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The Out-of-Work Fund,

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The Out-of-Work Fund, Mass Meeting at Porth Speeches by Messrs. Watts Morgan, Ben Davies & Tom Evans On Wednesday evening, at Salem Chapel, Porth, Mr. John Hughes (check- weigher) presided over a representative meeting of the workmen of the district. The meeting was held with a view of ascertaining; the feeling of the members of the. Federation towards providing an out-of-work scheme, whereby men would be able to obtain support when out of work through colliery explosions, owners' liquidation, lock-outs, &c., and which scheme would be incorporated into the rules of the present organisation. After a brief address by the Chairman, Mr. Ben Davies (miners' agent) addressed the meeting. He expressed his apprecia- tion of the opportunity afforded him of addressing them on this important ques- tion. He was sorry the day was not an opportune one, inasmuch as there were counter attractions in the district, it being St. Patrick's Day; and the Territorials were also holding a meeting at Porth. He feared, however, that before the end of June these people would be prepared to listen more anxiously to the particular business which affected them more directly. They had thought—and were led to believe so by the employers!— that the clause for a minimum wage was settled. They had practically agreed upon this question. But the employers had gone back upon their word, and now w anted to terminate all existing contracts and rearrange all their prices. Judging by the present actions of the owners, they were quite justified in saying that it was time that extremities should be resorted to. The employers were endeavouring: to force prices upon men which would not give them a living wage. Was it fair to have machines to cut coal, and ask skilful miners to fill it for lO-i-d. a ton? (Cries of No "). It was absolutely absurd, and manifestly unfair. When they first approached the masters upon the ques- tion of a clause for a minimum wage in abnormal places, the answer was directly in the negative, and that very emphatic- ally. The prevailing conditions under which men worked were deplorable, and demanded a living wage. There were dozens of men at the Standard Colliery working for 2s. 6td. per day (" Shame "). Was this a living wage for any man, with- out taking consideration of his family? No Then it is to avert this iniquitous system that we wish to incorporate the out-of-work scheme into oar organisation," continued the speaker. Ours is the only Federation in Great Britain which has not got this provision incorporated into its rules. The other organisations pay 2s. a month contributions, yet some of them do not pay anything like the amount of money we pay out to meet our contin- gencies." The best and only remedy to prevent strikes, and also to finance the funds, was by drafting an out-of-work scheme to meet these emergencies. The best way to prevent war was by preparing for war. and this method had proved the safety of the other Federations to a, very large extent. Had they been properly organised in 1898, there never would have been such a lamentable crisis. But to have struck when in such a disorganised state and held out nearly six months was a fitting example of the determination of the South Wales miners. Thousands of men were on the road through no fault of their own, and if they had but made a provision similar to the scheme they now advocated, these men would be amply provided for. Mr. Davies concluded with an earnest appeal to the loyalty of the men to give the scheme a full considera- tion. Mr. D. Watts Morgan followed, and in a brilliant speech, which could not fail to awaken the interest and capture the sympathies of the audience, he outlined in Welsh, and afterwards in English, the whole scheme. A large number of men, he said, were out of work through no fault of their own; thus was the con- clusion forcibly thrust upon them that some measures must be taken in order that these and other men should be adequately, supported. If the present new scheme" was not acceptable, they were bound to make other provisions whereby these men would obtain the help they sorely needed when in such predica- ments. The expenses incurred by the Federation in fighting cases, &c., ren- dered it absolutely essential that they should raise funds through some channel or other'. The speaker referred to-sonie owners who had close^ down their col- lieries and had invited the workmen to inspect their books to see for themselves that the expenses were too heavy to allow of these collieries being worked at the present rate of wages. These pro- prietors and all owners of lower grade collieries have ouir sympathy," exclaimed Mr. Morgan, but we cannot for all that allow a reduction of wages. Far better for these collieries to be closed down for a season than they should be subservient to a, reduction of wages." It was apologetically said that some of the men did not want work; that they were habitual loafers. It was not for the men to say these things, said Mr. Morgan, as the employers were too fond of depriving men of work, and that upon the slightest pretext (hear, hear). He did not believe in, or see why men should be forced into such difficulties. Under the out-of-work scheme, men would be in a position to go to the secretary of the lodge and say, "Look here, I have been out of work for so long a time, and I want some pay," and he would get it (hear, hear). Speaking of the recent Aberaman crisis, the Agent said: youi know these men received notices—nearly 2,000 of them. This matter was discussed at the confer- ence at Cardiff, and while extreme measures on our part were not resorted to, yet a subsequent meeting of the Con- ciliation Board terminated the drastic policy of the Powell Duffryn, and the men were allowed to resume their work. What was the reason of their changed attitude ? Probably this. You will remember at the beginning of the year a case was fought before his Honour Judge Bryn Roberts at the County Court, and during the hearing of this case his Honour said that money for abnormal places was purely gratuitous; that the men had no legal claim for anything. Such a thing had not been heard of before," continued Mr. Morgan ("Shame"). "Why did they agree to appoint a separate committee to discuss this question ? If an agreement had been obtained, then these men would have had restored to them the right which, in their opinion, Judge Bryn Roberts had taken away. On the 31st of October, the employers made a proposal, which was accepted with but a few exceptions; They agreed to make up the men's wages in part when working in abnormal places. They wanted to establish a con. rate which was as low as 3s. 6d. and 3s. 8d. They were willing to pay the standard day's wage paid at each colliery respec- tively. But what we want," exclaimed the speaker, with firmness. is an agree- ment similar to that we obtained for the hauliers; a fixed standard wage, so that there would be a uniform wage through- out the entire coalfield (hear, hear). Referring' to the Eight Hours question, he hoped that the masters would yet see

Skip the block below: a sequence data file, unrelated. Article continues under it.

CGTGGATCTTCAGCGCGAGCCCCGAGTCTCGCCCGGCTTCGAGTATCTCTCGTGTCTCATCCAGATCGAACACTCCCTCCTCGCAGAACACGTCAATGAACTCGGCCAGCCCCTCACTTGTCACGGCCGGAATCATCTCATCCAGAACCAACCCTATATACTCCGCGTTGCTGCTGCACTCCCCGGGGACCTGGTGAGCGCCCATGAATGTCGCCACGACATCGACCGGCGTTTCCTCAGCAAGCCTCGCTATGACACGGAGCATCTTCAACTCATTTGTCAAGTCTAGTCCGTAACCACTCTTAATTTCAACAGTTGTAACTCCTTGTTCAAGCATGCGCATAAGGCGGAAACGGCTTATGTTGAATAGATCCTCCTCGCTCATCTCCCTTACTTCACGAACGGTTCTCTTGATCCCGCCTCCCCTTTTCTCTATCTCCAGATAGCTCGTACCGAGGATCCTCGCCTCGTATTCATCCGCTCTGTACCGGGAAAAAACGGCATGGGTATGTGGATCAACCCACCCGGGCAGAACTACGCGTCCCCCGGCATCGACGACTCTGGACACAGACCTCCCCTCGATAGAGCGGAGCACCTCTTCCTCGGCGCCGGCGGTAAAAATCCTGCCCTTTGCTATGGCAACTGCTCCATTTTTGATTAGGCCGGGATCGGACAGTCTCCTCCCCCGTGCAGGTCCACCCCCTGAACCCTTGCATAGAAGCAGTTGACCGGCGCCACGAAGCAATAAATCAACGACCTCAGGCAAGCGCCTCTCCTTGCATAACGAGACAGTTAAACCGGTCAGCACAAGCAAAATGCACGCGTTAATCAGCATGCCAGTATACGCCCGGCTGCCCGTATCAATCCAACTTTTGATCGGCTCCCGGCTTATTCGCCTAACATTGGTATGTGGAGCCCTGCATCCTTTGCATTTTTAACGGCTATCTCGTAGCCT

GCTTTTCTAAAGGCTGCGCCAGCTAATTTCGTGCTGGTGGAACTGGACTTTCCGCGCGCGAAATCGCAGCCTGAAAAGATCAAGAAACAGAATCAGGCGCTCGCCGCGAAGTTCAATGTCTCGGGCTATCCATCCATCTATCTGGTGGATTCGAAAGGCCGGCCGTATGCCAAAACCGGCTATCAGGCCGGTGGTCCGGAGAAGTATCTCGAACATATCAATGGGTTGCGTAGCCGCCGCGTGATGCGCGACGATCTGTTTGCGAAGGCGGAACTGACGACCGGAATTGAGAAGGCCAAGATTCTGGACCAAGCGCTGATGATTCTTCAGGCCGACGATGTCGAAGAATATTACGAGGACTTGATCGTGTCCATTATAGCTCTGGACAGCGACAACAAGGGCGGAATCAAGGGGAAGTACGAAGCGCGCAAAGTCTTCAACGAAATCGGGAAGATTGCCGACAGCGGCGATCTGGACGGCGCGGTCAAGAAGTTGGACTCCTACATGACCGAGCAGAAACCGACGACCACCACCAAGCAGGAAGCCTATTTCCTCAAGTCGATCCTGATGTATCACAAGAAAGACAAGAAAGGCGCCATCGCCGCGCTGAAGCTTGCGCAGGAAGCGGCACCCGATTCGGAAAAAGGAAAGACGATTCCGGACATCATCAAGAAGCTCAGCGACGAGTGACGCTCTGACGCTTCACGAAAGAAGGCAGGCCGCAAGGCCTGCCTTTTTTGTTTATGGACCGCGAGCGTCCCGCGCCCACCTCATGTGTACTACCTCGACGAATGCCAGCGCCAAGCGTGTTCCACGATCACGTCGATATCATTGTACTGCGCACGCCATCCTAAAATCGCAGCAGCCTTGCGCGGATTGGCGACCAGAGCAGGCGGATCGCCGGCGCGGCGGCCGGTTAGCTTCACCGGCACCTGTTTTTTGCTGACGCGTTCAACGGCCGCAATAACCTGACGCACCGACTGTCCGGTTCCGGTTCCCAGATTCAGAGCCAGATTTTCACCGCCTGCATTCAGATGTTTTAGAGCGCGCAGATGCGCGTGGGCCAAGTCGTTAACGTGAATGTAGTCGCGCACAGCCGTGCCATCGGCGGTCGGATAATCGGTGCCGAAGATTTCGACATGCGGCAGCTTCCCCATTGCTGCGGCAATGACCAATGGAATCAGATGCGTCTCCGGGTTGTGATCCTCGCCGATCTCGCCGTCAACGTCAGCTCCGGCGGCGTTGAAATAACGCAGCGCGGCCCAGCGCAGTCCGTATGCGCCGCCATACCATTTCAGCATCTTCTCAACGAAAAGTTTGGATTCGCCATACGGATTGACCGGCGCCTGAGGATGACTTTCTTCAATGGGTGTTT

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The Out-of-Work Fund,